Now, all our music is digital, and we can transport thousands of songs, an actual music library on our phones or other devices. We can connect them to the car radio in several ways, even using an FM transmitter and creating our own radio station of sorts.

This means everyone can have their own device as well. Dad can put his tunes on the radio, and mom and the kids can listen to whatever they want using headphones or other devices in the passenger and back seats without argument.

With all the complaining we do about construction season, we need better roads, and we can also be thankful for those who fix them for us. While we hate the hours of sitting in line with other cars, we can count our blessings that we are not driving cars with dangerous glass (or worse, with none at all), we have air conditioning, and we can take our music with us rather than being at the mercy of local radio.

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History for Sale: The Inspiration of Blue October

Learning to love life by living through loss and mistakes, lessons learned and gradually surfacing, letting go, stripping naked to scream. I am not perfect nor do I strive to be. I am alive in this world of face first falls and public breakdowns. I am a retarded disfigured clown dying to be heard for the simple art of letting this heavy wall finally fall. I am an equal being of no race or color, a hallucination if you will sneaking into the lives of strangers and letting them fall apart to a new rhythm just to feel better.

–“Retarded Disfigured Clown”, Blue October

Home album coverI am not a die-hard fan of very many things. My interests tend to wander and vary with my mood and where I am in life. Yes, I am a fan of Stephen King, but mainly because of his style of writing. Same with Dean Koontz and John Irving. But as far as bands go, I am pretty ambivalent with few exceptions.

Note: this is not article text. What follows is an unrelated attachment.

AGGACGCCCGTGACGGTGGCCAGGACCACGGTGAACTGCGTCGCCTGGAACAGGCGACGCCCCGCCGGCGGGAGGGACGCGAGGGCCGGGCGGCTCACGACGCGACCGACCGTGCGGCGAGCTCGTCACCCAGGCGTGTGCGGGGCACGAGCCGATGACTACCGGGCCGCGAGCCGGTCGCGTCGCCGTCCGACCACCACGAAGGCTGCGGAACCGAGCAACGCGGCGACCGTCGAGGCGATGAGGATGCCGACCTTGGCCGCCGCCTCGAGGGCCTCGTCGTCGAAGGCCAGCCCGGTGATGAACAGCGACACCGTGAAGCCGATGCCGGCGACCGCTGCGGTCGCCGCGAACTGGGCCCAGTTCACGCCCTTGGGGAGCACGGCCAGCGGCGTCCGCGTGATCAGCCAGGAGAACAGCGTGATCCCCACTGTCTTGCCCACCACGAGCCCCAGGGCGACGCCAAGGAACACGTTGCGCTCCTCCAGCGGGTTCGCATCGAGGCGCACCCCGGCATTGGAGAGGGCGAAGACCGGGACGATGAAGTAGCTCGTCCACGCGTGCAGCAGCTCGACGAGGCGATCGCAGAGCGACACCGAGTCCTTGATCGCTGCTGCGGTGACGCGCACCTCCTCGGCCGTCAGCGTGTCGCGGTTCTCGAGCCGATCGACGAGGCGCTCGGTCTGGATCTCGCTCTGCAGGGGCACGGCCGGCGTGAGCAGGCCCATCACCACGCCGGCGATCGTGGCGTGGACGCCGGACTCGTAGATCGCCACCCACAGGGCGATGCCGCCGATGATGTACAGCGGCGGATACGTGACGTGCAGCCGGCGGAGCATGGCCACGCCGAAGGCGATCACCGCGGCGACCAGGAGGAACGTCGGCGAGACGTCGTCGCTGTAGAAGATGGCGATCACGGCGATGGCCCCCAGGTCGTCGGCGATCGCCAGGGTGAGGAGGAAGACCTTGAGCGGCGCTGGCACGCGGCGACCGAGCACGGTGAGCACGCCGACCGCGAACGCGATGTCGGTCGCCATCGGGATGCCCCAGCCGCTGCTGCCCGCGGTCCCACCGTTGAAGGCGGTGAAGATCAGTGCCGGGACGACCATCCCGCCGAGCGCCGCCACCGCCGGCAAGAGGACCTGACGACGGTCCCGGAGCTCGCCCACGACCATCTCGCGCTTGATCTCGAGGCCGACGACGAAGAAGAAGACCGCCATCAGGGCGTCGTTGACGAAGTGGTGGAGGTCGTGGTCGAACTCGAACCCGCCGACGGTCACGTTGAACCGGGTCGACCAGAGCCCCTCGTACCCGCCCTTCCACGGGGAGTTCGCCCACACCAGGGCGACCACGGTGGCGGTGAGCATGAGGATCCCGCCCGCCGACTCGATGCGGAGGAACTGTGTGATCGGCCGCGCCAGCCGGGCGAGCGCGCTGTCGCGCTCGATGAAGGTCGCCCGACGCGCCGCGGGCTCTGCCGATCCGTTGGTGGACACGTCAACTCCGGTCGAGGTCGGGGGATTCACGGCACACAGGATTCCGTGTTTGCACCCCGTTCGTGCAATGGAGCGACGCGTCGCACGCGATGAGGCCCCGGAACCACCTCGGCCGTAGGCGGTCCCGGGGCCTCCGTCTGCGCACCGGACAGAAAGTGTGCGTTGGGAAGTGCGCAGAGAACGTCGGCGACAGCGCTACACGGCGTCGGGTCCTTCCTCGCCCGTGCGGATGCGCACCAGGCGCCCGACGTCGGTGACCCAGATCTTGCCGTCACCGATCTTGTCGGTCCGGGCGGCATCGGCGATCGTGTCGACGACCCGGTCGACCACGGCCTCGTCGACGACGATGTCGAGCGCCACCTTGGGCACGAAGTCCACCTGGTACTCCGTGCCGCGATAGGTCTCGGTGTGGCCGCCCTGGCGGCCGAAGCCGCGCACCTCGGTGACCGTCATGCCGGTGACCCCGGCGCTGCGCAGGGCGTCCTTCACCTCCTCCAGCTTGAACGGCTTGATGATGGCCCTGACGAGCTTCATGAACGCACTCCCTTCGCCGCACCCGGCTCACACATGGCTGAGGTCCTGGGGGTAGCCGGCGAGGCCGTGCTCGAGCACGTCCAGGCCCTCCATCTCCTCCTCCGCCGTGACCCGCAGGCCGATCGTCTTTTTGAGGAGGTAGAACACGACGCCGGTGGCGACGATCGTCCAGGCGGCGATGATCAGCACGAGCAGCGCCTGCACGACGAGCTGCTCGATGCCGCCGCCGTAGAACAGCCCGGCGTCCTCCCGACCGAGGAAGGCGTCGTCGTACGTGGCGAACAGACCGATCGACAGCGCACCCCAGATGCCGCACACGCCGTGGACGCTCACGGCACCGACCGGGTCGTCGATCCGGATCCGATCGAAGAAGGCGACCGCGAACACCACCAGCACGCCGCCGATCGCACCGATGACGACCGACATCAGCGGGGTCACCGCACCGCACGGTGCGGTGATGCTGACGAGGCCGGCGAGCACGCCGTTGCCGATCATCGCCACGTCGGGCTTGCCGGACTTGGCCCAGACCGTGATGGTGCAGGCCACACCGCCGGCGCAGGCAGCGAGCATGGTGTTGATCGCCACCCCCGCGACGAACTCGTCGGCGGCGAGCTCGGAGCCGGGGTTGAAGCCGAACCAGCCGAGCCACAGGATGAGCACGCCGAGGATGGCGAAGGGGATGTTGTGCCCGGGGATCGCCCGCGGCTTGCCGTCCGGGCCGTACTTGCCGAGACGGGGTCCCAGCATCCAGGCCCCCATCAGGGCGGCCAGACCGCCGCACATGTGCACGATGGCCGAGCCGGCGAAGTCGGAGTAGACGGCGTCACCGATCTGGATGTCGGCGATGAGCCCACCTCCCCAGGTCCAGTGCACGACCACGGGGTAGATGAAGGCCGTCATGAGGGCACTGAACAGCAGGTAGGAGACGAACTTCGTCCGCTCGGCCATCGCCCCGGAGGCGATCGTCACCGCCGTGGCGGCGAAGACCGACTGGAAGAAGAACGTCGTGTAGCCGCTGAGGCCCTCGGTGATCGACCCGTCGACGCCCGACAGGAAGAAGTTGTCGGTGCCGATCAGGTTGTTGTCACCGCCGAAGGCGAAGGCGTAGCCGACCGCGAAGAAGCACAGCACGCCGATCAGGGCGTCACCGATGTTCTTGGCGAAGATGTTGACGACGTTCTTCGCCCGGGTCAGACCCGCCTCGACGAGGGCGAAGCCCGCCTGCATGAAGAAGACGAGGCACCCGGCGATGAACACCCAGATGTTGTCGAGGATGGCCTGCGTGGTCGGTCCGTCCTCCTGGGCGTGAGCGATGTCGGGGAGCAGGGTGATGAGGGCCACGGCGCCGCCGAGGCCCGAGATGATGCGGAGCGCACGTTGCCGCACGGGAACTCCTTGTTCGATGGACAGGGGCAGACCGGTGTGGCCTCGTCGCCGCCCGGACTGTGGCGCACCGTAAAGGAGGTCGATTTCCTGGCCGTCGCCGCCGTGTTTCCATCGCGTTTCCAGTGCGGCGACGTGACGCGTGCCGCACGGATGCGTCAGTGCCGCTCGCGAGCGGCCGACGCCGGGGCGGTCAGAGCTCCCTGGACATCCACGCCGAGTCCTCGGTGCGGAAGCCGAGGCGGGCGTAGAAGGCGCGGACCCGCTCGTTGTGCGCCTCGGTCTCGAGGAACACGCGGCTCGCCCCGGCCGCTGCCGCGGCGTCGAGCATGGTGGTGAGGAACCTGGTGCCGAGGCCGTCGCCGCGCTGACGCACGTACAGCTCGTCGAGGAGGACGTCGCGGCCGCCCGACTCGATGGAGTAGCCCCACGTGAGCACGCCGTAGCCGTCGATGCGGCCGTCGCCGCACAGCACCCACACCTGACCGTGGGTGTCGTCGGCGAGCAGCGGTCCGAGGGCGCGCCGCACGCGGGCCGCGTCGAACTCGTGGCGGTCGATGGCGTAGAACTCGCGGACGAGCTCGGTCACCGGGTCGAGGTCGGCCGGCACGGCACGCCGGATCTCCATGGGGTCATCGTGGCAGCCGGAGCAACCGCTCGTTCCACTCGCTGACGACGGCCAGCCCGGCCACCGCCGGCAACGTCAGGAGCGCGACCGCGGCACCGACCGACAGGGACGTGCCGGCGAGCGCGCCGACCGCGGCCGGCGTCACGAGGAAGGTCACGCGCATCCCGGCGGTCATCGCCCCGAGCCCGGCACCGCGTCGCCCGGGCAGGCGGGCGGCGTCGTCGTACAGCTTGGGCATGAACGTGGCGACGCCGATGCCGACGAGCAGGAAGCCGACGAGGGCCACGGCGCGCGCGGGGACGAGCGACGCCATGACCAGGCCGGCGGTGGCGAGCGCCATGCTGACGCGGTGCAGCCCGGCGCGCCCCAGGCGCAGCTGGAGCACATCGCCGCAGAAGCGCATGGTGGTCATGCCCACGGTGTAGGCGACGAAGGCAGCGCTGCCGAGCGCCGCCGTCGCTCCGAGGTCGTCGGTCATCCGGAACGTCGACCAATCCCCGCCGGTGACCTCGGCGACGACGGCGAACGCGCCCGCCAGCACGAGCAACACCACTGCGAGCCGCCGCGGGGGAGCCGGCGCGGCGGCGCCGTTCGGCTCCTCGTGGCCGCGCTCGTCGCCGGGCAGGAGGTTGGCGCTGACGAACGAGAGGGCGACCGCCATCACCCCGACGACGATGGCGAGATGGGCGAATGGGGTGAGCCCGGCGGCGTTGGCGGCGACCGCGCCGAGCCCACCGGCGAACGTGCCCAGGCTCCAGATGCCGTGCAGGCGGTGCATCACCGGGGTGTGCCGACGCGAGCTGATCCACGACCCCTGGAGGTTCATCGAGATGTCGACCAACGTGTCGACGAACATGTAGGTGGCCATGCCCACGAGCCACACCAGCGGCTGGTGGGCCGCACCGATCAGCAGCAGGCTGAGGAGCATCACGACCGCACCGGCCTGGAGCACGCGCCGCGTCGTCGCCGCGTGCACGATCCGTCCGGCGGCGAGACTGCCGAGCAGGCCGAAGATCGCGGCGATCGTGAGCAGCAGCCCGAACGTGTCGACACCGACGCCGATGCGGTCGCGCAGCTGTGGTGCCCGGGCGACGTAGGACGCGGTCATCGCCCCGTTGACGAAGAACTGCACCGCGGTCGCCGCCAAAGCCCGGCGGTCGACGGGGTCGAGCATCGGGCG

Every now and then, though, a band or an artist comes along who touches you. Then, if their journey at all parallels yours, and you just can’t help but follow along. That’s what happened to me with Blue October.

Let me preface this by saying I was somewhat late to the party. I didn’t get introduced to the band formally until they were well into their career. Even though I had distantly heard of them, I didn’t really listen other than their more popular stuff. Then I started to listen to entire albums and learned more about front man Justin Furstenfeld’s story. From depression to addiction to divorce, he has been very open both personally and through his music about his journey. His lyrics are both insightful and unique, and the blend of instruments appeals to me.

So I not only bought albums. I went to concerts. Bought Justin’s book and loved it. When he came out with his Songs from an Open Book album, I loved hearing him articulate his story, and was sorry to miss the live performance. What do his journey and mine have in common though?